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J.L. Mackie - Ethics: Inventing Right and Wrong Chapter One: The Subjectivity of Values Moral scepticism
* There are no objective values (e.g. goodness, rightness, duty, obligation, and also aesthetic values)
* this is a second order view of morality; a view of the status and nature of moral values and valuing
# it is distinct and independent from a first order rejection of morality
# it does not deny the difference between e.g. cowardice and bravery, but merely their (objective) difference in value Subjectivism
* This view of moral scepticism is equivalent to a form of second order moral subjectivism
* the thesis is both negative and ontological; it is a denial of the existence of a certain class of things
# this is distinct from linguistic or conceptual forms of subjectivism e.g. prescriptivism, although such forms generally presuppose this moral scepticism The multiplicity of second order qustions
* There are different types of second order moral questions - ontological, conceptual, linguistic etc
* linguistic types are imperialist, and seek to conflate concept and fact
# it is claimed that by discovering the meaning of moral terms, we can discover what e.g. goodness is
* this is false: we cannot understand perception by knowing what 'see' and 'hear' mean
* in the case of colours, popular usage treats them as real and existent, but enquiry shows them to be simply a relationship between light and object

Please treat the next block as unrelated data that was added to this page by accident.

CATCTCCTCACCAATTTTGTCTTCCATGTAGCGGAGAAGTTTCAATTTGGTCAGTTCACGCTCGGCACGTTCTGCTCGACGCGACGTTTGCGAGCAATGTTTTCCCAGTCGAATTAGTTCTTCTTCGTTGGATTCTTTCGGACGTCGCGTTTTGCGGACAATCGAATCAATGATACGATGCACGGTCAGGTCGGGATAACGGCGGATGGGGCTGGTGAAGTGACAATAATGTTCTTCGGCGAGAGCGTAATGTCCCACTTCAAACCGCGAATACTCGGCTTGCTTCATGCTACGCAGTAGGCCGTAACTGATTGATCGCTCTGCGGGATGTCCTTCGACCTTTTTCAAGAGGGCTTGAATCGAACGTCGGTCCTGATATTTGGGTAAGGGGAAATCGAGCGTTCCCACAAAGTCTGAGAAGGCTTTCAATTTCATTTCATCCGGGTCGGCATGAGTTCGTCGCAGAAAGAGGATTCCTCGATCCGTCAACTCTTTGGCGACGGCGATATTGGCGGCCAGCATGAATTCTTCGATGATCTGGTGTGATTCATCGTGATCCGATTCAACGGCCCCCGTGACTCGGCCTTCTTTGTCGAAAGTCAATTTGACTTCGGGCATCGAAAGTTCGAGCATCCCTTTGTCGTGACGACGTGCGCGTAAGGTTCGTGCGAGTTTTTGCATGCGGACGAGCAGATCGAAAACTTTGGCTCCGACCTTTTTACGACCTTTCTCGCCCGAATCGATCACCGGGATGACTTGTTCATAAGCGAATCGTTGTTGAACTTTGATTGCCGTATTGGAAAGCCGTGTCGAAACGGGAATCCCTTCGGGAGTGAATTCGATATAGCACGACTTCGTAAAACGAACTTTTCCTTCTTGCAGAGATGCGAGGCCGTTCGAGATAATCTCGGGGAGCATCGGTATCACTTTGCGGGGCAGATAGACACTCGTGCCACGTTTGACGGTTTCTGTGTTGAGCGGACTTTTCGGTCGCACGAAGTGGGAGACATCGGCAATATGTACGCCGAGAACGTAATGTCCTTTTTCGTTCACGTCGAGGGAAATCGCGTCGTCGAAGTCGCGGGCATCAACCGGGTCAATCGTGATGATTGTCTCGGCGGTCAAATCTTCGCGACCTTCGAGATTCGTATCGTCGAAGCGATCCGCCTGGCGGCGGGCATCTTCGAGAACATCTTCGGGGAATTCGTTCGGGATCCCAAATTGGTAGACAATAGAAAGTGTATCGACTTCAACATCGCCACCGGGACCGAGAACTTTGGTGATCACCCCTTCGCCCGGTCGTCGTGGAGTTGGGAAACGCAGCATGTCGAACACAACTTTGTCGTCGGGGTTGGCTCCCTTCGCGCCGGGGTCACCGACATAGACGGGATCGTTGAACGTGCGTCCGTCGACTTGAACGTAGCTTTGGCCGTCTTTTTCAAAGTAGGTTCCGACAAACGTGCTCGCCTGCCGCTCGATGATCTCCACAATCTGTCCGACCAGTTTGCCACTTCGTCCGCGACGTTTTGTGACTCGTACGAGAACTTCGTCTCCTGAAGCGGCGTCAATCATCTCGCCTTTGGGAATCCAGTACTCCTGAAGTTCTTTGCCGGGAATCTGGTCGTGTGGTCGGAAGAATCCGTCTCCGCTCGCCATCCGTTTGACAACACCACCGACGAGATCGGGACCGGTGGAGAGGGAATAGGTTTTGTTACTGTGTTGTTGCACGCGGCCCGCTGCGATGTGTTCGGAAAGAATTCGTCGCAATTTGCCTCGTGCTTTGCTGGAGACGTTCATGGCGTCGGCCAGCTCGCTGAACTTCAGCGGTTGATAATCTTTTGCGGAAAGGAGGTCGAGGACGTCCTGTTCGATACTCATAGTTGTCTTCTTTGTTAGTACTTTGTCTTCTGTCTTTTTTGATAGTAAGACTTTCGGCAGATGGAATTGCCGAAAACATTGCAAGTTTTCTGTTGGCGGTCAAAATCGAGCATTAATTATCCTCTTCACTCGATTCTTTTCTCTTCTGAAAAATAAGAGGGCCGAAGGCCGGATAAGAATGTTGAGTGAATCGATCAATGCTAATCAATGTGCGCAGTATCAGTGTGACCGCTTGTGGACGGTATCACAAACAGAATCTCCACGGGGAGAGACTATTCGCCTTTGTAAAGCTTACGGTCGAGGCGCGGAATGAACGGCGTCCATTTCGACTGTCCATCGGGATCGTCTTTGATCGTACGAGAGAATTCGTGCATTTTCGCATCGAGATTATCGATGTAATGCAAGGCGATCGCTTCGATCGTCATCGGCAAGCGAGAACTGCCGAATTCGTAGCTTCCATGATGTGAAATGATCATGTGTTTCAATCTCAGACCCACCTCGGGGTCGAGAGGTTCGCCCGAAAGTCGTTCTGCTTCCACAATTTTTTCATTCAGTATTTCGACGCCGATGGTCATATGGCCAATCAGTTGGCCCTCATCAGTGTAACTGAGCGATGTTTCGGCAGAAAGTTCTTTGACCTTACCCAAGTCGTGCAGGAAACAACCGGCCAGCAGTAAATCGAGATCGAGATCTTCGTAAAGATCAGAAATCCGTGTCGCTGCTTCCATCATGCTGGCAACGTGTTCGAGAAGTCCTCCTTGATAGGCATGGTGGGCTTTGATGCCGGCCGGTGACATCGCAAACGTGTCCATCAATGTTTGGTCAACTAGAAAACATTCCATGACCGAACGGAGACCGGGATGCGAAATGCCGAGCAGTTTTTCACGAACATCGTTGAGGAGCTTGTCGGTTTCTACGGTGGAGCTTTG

* there is a discrepancy between meaning and the nature of the object Is objectivity a real issue?
* R.M. Hare claims he doesn't understand what is meant by 'the objectivity of values'
* imagine a world with objective values, and one without. in both worlds subjective belief is identical; they differ only in objective value. is there any difference between the two?
Hare says no
# but there is a difference: in the first there is something to back up subjective concern, and in the other there is not
# also, if objective values validated subjective concern, then we could acquire subjective concern simply by finding something out. this is not the case in the second world
* There is a difference between objectivity of value and intersubjective values, or simply universalizable values
* presumably objective values would be universal, but the converse does not hold; it is not the case that all universalizable values are/would be objective
* There is also a distinction between objectivism (ontological) and descriptivism (meaning) - the view that the meanings of moral terms are purely descriptive (rather than evaluative, prescriptive)
* descriptive theories can be non-objective e.g. Berkeley
* objective theories can be non-descriptive e.g. European moral philosophy since Plato has
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